Yes. By regulation, covered servicemember leave is a "per-servicemember, per-injury" entitlement. Accordingly, an eligible employee may take 26 workweeks of leave to care for one covered servicemember in a "single 12-month period", and then take another 26 workweeks of leave in a different "single 12-month period" to care for another covered servicemember. An eligible employee may also take 26 workweeks of leave to care for a covered servicemember in a "single 12-month period", and then take another 26 workweeks of leave in a different "single 12-month period" to care for the same servicemember with a subsequent serious injury or illness (e.g., if the servicemember is returned to active duty and suffers another injury).

Can I take additional covered servicemember leave if a covered servicemember receives a serious injury or illness and then, at a later time, manifests a second serious injury or illness?

Yes. If a covered servicemember incurs a serious injury or illness and manifests a second serious injury or illness at a later time, an eligible employee would be entitled to an additional 26-workweek entitlement to care for the covered servicemember in a separate "single 12-month period". However, the covered servicemember must still be a member of the Armed Forces, the National Guard or Reserves, including those on the temporary disability retired list, or a veteran, as indicated above, and the second serious injury or illness must have been incurred in the line of duty on active duty.

For example, an eligible employee may take covered servicemember leave to care for a covered servicemember who has suffered a limb amputation in the line of duty on active duty; if that same servicemember manifests a brain injury a year later arising from the same incident, the employee would be eligible to take another 26 workweeks of covered servicemember leave at that time.

Can I care for two seriously injured or ill servicemembers at the same time?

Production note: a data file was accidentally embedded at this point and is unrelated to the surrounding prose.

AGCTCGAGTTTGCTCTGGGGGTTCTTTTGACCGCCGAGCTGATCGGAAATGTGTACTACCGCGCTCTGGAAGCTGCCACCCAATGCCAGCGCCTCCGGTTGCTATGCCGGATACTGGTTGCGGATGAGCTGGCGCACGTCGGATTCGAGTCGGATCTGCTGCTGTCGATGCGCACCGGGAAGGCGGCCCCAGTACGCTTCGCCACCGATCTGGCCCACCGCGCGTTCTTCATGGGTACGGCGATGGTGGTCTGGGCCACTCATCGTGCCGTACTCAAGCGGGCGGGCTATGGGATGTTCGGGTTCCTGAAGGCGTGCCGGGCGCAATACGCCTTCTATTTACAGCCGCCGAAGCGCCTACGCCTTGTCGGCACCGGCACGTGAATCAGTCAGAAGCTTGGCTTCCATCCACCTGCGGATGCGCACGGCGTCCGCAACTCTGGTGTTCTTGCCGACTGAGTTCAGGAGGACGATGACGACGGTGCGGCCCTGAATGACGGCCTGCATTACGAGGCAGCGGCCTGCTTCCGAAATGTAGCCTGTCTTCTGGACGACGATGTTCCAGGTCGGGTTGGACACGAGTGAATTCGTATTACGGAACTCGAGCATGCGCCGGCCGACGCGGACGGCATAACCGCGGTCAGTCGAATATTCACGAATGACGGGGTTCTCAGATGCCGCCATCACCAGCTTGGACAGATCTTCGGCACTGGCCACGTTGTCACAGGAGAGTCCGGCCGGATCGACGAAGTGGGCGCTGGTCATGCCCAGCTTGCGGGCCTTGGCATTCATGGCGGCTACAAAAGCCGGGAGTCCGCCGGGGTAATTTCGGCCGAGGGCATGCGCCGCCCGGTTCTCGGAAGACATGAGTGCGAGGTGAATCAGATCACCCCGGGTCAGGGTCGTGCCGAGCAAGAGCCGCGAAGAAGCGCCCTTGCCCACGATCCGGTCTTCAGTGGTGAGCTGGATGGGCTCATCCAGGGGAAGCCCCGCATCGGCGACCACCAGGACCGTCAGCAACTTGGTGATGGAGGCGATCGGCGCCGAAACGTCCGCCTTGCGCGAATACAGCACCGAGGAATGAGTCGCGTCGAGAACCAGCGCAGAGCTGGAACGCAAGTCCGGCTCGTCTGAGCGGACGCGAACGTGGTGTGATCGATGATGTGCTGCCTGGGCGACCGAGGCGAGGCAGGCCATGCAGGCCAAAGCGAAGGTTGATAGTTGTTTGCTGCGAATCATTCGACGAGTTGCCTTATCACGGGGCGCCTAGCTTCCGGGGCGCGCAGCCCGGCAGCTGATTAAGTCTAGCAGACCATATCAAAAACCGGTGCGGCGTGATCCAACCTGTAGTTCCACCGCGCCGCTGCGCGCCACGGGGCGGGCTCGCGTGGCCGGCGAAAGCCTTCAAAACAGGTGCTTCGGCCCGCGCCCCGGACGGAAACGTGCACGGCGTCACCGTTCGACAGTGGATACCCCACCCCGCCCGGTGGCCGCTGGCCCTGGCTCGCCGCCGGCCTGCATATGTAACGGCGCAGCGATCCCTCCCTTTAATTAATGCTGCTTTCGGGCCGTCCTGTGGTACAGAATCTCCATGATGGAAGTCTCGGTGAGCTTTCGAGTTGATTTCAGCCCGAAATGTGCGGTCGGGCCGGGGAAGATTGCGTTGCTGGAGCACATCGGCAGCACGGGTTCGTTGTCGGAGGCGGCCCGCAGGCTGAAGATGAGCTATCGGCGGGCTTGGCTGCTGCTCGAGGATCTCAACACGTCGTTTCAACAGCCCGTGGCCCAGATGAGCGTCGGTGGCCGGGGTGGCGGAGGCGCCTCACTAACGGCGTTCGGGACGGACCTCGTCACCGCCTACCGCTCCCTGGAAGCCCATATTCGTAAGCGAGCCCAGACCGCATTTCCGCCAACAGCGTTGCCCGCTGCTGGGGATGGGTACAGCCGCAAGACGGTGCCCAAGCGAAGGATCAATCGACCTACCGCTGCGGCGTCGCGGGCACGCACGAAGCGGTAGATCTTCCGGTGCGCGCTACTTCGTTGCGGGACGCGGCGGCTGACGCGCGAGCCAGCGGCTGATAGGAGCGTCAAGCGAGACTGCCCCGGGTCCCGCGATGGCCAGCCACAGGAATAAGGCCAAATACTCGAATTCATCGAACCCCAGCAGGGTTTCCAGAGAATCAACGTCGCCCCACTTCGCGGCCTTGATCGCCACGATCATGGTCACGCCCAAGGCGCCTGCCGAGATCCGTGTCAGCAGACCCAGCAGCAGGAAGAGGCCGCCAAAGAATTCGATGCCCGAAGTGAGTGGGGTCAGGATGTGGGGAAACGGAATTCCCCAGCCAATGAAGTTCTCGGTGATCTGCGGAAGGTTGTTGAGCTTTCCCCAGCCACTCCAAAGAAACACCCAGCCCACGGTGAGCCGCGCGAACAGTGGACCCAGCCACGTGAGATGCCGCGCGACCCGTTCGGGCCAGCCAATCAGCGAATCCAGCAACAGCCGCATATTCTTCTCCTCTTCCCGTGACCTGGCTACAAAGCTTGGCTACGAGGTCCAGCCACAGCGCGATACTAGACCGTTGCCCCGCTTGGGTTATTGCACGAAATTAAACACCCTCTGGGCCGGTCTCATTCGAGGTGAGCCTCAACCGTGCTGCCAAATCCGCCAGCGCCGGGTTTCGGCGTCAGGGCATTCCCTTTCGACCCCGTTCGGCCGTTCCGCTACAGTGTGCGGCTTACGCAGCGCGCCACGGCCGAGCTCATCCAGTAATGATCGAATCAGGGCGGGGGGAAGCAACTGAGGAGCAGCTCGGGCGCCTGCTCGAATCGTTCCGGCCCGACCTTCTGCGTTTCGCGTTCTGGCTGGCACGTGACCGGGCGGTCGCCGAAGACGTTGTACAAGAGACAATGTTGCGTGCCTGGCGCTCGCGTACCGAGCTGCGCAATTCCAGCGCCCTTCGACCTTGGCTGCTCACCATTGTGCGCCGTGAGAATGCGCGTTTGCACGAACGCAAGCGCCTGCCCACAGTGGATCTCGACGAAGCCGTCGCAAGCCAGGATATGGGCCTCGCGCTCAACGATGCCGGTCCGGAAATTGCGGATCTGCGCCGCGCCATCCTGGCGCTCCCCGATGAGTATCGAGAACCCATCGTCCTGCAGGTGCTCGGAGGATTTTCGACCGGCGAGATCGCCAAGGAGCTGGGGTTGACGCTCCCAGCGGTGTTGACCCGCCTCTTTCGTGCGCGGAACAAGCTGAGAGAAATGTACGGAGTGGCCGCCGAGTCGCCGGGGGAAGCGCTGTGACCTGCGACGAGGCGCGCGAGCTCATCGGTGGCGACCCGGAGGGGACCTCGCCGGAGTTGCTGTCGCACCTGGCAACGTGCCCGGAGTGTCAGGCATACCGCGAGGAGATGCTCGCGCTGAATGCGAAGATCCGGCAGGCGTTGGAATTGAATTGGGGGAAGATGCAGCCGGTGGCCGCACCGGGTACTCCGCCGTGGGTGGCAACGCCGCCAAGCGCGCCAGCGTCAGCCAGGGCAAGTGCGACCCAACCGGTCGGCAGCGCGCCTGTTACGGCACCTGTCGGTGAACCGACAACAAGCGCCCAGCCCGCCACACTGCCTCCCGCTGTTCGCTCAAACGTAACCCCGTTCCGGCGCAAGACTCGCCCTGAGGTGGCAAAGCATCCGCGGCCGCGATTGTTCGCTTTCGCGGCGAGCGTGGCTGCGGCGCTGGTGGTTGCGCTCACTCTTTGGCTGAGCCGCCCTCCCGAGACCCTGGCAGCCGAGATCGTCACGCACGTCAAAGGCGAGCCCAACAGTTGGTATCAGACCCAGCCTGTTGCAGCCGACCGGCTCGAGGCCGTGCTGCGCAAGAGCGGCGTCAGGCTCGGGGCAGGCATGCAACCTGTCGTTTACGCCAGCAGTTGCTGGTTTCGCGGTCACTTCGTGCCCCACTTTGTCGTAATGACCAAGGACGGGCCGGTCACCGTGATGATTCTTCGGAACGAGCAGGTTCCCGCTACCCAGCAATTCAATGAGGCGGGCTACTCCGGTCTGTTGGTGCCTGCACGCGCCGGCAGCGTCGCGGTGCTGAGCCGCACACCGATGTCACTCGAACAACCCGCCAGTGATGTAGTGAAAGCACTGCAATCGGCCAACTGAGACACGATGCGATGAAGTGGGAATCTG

Yes. However, an eligible employee may not take more than 26 workweeks of leave during each "single 12-month period".

What type of notice must be provided when taking covered servicemember FMLA leave because of a qualifying exigency?

An employee must provide 30 days advance notice of the need to take FMLA leave for planned medical treatment for a serious injury or illness of a covered servicemember. When 30 days advance notice is not possible, the employee must provide notice as soon as practicable taking into account all of the facts and circumstances. When the need for leave is unforeseeable, an employee must comply with the unit's normal notice or call-in procedures, absent unusual circumstances.

Are there certification requirements for taking covered servicemember leave?

Yes. When leave is taken to care for a covered servicemember with a serious injury or illness, an employee will be required to submit the FMLA Application form (PDF| Word) and a completed Certification for Serious Injury or Illness of Covered Servicemember for Military Family Leave form (PDF | Word).

Are private health care providers, as well as military health care providers, permitted to complete the Certification for Serious Injury or Illness of Covered Servicemember for Military Family Leave form?

Yes. A private health care provider can complete certifications for covered servicemember leave if the health care provider is either a DOD TRICARE network authorized private health care provider or a DOD non-network TRICARE authorized private health care provider. Department of Defense health care providers and Veterans Affairs health care providers can also complete a certification for covered servicemember leave.


Maintained by University Human Resources | Contact Information | Last Update: 08-January-2010 | ID: 4257